For its part, the United States introduced new and even tougher sanctions against Iran in the first half of February. US authorities erected new barriers to transfers of revenues from the sale of Iranian oil and petroleum products to prevent Tehran’s partners from shipping goods to Iran without Washington’s permission.

Over the past three decades Washington has used pretexts like Iranian support of international terrorism and development of nuclear weapons to increase the pressure on Iran by blocking Iranian assets in US banks. The illegal seizure of Iranian national property is an indication of the United States’ hostile policy towards Iranians. These and other illegal actions form the basis of Washington’s policy of clampdowns, diktats and provocations against Tehran.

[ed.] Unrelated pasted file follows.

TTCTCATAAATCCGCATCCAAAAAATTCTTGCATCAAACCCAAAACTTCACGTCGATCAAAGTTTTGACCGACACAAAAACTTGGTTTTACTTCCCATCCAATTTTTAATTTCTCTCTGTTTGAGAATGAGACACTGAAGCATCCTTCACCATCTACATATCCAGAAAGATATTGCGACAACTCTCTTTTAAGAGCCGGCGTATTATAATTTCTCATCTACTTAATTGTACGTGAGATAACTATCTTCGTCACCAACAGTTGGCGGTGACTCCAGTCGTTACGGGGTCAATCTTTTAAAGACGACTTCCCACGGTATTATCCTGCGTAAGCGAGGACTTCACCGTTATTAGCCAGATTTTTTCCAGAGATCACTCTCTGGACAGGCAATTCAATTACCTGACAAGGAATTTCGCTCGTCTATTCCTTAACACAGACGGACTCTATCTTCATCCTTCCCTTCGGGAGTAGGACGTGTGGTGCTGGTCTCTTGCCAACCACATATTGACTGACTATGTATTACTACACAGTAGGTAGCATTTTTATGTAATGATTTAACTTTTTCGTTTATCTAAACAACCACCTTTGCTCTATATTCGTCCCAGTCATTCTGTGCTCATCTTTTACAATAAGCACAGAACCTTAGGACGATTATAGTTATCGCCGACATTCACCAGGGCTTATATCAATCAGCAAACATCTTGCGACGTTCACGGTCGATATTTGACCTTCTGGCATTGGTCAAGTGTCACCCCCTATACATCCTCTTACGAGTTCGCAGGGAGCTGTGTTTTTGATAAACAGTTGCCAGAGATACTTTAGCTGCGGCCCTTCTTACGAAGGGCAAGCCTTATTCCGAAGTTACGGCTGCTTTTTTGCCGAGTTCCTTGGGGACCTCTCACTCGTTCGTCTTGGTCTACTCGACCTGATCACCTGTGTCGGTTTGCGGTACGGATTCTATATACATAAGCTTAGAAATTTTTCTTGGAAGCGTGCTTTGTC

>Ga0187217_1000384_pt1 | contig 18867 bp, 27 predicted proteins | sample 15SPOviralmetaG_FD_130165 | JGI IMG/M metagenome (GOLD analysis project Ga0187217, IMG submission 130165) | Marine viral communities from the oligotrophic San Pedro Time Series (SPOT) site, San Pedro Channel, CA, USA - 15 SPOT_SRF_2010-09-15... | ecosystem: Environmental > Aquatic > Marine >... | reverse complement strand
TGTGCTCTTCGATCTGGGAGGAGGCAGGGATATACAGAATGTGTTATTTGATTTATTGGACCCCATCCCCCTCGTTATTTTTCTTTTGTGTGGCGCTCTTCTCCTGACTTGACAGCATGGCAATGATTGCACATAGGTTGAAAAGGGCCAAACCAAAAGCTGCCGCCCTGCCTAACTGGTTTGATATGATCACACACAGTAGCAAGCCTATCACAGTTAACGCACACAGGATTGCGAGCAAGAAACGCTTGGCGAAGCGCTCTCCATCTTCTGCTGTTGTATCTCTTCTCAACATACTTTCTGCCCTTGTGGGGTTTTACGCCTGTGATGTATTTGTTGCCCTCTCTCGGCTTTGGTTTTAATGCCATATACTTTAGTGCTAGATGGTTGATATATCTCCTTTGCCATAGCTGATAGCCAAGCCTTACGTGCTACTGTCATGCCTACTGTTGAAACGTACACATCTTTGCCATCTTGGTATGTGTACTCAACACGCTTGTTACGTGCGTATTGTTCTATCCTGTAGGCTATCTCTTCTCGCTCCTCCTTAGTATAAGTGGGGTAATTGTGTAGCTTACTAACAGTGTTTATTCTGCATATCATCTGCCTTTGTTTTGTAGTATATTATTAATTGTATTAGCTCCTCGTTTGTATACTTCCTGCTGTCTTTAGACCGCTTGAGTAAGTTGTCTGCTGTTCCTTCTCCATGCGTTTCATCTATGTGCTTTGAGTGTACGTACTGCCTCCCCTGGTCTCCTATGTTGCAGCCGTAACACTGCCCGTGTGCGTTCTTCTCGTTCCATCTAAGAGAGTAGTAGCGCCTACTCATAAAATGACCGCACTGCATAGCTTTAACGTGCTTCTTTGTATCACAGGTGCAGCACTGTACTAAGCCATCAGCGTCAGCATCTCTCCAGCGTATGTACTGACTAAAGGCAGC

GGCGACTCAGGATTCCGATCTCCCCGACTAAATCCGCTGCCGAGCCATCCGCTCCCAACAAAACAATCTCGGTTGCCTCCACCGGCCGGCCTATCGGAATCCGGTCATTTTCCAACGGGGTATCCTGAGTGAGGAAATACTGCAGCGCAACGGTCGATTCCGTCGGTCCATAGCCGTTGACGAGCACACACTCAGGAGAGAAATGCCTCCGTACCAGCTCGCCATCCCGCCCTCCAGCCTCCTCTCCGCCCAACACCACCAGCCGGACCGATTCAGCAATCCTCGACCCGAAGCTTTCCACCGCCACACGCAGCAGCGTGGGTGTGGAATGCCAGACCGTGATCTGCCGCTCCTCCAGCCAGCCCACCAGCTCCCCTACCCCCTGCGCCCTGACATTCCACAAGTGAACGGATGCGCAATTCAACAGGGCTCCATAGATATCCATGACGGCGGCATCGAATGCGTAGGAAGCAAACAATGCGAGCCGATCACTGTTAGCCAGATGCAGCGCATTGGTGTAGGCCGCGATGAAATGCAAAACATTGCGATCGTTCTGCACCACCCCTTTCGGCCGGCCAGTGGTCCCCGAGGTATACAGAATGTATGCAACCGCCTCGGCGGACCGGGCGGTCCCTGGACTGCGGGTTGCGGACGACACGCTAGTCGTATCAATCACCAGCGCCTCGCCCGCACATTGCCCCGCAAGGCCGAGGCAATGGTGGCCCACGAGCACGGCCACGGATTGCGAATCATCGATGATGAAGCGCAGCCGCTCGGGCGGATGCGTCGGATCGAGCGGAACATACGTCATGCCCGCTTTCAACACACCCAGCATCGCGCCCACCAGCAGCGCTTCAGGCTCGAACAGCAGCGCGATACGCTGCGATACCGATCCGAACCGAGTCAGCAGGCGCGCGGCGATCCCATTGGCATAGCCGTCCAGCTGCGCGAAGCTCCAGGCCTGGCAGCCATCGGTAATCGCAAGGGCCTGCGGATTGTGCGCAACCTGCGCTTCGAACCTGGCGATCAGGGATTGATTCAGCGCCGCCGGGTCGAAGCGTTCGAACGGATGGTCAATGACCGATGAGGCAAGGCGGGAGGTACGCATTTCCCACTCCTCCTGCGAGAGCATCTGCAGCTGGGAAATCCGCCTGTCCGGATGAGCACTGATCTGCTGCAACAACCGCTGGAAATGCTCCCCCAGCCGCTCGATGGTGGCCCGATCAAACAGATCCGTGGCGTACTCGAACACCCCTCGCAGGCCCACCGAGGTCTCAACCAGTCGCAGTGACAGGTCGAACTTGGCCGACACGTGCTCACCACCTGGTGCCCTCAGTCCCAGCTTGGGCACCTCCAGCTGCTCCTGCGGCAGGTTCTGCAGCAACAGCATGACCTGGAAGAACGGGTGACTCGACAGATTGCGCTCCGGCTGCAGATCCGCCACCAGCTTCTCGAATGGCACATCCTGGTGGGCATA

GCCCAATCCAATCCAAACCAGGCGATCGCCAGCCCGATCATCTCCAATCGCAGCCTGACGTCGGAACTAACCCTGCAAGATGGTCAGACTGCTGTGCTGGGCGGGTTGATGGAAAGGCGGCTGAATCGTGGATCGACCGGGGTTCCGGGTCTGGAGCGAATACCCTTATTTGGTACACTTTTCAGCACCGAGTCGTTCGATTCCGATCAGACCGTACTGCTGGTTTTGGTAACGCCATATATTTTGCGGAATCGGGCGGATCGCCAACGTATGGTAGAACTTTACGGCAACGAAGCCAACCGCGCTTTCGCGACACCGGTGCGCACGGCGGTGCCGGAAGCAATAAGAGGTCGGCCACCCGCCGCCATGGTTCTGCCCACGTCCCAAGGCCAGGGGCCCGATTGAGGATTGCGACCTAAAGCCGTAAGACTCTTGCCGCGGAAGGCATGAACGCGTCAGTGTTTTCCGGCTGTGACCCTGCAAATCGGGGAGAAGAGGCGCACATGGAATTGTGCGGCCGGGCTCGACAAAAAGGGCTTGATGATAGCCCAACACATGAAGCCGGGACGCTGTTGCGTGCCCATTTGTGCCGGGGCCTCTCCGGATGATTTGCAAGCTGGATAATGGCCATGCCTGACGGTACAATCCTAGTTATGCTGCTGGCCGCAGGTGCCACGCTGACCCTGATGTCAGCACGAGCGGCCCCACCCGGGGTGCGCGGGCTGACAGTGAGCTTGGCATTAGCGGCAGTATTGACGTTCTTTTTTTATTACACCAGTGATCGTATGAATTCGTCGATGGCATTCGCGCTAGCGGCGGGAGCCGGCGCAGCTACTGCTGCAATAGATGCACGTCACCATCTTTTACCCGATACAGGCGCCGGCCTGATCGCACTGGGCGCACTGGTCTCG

A striking example of this demagogic policy and deception was Vice President Joe Biden’s recent call for direct talks with Iran and the plan he proposed that he believes could lead to a diplomatic resolution of the Iranian nuclear problem. However, Iranian Supreme Leader Ayatollah Khamenei immediately refused to participate in direct bilateral talks with US representatives. He explained his refusal by saying that no negotiations to normalize relations between the two countries can take place until the US sanctions against Iran have been lifted. Khamenei said Washington is proposing to negotiate with Iran “at gunpoint” because in early February the US government introduced draconian new financial sanctions against Iranian oil exports.